- Hemp is an excellent substitute for wood in the paper industry.
- Hemp is a fast growing and renewable crop that can be harvested every three to four months. -Forests take decades to regenerate. On average, one hectare of hemp produces the same amount of usable fibre as three to four hectares of forest. In other words, planting one hectare of land with hemp saves destroying three or four hectares of forest.
The Greenhouse Effect:
- Hemp is very effective in absorbing carbon dioxide, one of the principal greenhouse gases.
- Combined with its potential to reduce deforestation, cultivating hemp is extremely efficient in reducing the Greenhouse Effect.
The Use of Hemp Paper:
- Hemp provides a renewable resource for the production of the cellulose used in paper manufacturing.
- Hemp paper is stronger and more durable than wood based papers because of its longer and stronger fibres.
- Hemp paper does not suffer from the usual age related yellowing of wood derived papers, and has a shelf life of up to 1500 years.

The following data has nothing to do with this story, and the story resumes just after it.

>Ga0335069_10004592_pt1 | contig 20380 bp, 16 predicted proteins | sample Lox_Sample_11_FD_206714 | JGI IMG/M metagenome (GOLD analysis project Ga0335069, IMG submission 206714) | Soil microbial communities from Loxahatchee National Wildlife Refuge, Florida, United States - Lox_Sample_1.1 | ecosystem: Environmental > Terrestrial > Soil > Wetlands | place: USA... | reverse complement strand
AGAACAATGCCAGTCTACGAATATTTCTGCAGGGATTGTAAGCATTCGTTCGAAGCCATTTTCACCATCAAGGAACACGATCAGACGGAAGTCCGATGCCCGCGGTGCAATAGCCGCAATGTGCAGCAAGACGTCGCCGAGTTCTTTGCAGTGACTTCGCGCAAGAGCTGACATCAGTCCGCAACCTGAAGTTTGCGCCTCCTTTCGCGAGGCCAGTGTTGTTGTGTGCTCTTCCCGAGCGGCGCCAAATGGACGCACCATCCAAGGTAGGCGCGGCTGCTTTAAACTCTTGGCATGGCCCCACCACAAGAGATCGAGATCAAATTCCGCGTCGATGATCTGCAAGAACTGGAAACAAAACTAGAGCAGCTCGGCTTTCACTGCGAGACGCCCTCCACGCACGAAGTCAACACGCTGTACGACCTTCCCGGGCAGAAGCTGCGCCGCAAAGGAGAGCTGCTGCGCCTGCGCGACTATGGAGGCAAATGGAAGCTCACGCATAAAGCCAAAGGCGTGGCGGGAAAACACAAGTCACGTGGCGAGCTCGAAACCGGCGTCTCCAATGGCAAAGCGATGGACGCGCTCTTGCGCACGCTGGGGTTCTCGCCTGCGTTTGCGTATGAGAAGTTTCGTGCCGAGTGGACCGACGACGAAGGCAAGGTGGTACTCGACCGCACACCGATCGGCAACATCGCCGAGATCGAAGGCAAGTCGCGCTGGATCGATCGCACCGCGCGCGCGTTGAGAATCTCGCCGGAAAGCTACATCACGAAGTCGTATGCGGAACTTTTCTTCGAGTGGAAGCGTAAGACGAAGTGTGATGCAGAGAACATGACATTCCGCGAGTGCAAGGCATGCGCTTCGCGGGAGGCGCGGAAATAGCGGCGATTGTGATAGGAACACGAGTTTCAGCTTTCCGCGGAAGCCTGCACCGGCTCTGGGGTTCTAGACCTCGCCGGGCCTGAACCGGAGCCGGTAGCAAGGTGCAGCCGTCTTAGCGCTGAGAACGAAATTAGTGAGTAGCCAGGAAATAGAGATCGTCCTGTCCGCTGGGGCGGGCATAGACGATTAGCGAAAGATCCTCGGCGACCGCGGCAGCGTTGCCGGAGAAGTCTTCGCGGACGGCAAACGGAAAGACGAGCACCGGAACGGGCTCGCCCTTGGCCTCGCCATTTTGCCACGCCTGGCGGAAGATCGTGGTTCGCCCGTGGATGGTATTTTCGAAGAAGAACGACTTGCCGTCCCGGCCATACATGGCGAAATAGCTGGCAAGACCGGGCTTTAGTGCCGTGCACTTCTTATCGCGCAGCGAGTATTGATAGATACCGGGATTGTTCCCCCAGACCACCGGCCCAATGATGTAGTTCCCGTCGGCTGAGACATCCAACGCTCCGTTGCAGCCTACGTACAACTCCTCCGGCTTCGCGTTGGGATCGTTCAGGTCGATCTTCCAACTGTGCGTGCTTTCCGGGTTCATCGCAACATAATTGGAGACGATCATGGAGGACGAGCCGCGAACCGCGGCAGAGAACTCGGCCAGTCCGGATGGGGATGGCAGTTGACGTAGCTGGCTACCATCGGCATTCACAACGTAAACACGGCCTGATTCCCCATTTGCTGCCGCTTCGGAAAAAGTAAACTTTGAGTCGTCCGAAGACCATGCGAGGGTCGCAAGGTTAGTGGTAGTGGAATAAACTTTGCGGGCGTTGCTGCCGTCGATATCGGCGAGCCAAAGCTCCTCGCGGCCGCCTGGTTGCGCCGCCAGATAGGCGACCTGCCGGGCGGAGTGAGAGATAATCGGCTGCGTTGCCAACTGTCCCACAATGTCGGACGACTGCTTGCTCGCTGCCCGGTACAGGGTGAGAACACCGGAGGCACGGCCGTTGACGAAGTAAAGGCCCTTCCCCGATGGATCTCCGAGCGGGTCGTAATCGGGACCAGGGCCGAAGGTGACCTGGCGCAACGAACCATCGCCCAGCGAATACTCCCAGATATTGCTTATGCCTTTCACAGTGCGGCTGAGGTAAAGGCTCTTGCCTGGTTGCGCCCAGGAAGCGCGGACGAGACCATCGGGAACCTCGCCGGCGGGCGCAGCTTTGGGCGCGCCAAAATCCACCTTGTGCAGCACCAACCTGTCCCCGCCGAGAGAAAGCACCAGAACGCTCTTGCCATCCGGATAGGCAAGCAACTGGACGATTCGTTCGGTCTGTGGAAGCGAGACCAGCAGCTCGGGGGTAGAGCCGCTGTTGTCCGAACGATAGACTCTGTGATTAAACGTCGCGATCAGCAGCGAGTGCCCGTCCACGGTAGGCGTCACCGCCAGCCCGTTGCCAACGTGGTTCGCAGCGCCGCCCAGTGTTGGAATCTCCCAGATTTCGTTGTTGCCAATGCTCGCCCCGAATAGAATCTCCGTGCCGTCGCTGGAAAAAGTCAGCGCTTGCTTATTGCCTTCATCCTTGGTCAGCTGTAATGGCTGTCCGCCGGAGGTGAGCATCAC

- A wide range of textiles are made from hemp.
- New technology has made possible the manufacture of cloth outstanding in its texture and versatile.
- Compared to cotton, hemp fibres are longer, stronger, more durable and more absorbent.
- They also block out more UV rays and are more resistant to mildew.
- These properties make hemp extremely useful for a wide range of textiles, including clothing, mattresses, linens, wall coverings, upholstery, artist's canvas, sails, and tarpaulins.
- Rot resistant maritime ropes and netting, as well as cords, twine, thread and carpet can also be made.
The Use of Hemp Industry/Energy:
- Hemp can be converted to same wide variety of products as wood based raw materials: plastics, particleboard, explosives, etc.
- The seed oil is suitable for non toxic paints and varnishes, as well as lubricating oils.
- Hemp biomes can be compressed into bricks and burnt as fuel for electricity plants. It is also ideal for producing ethanol fuel an environmentally safer substitute for gasoline in vehicles.
- When mixed with water and lime, hemp can be turned into a building material stronger and lighter than concrete, with good sound and thermal insulation properties.
- After the best fibres are removed for paper or fabric production, a large proportion of the hemp stem is left over: the hurds.
- Hemp hurds look like wood chips, but are much lighter and extremely absorbent: they can soak up five times their own weight in moisture.
- Therefore the hurds can be used as a cat litter and animal bedding (race horses) after which they degrade very quickly into compost.
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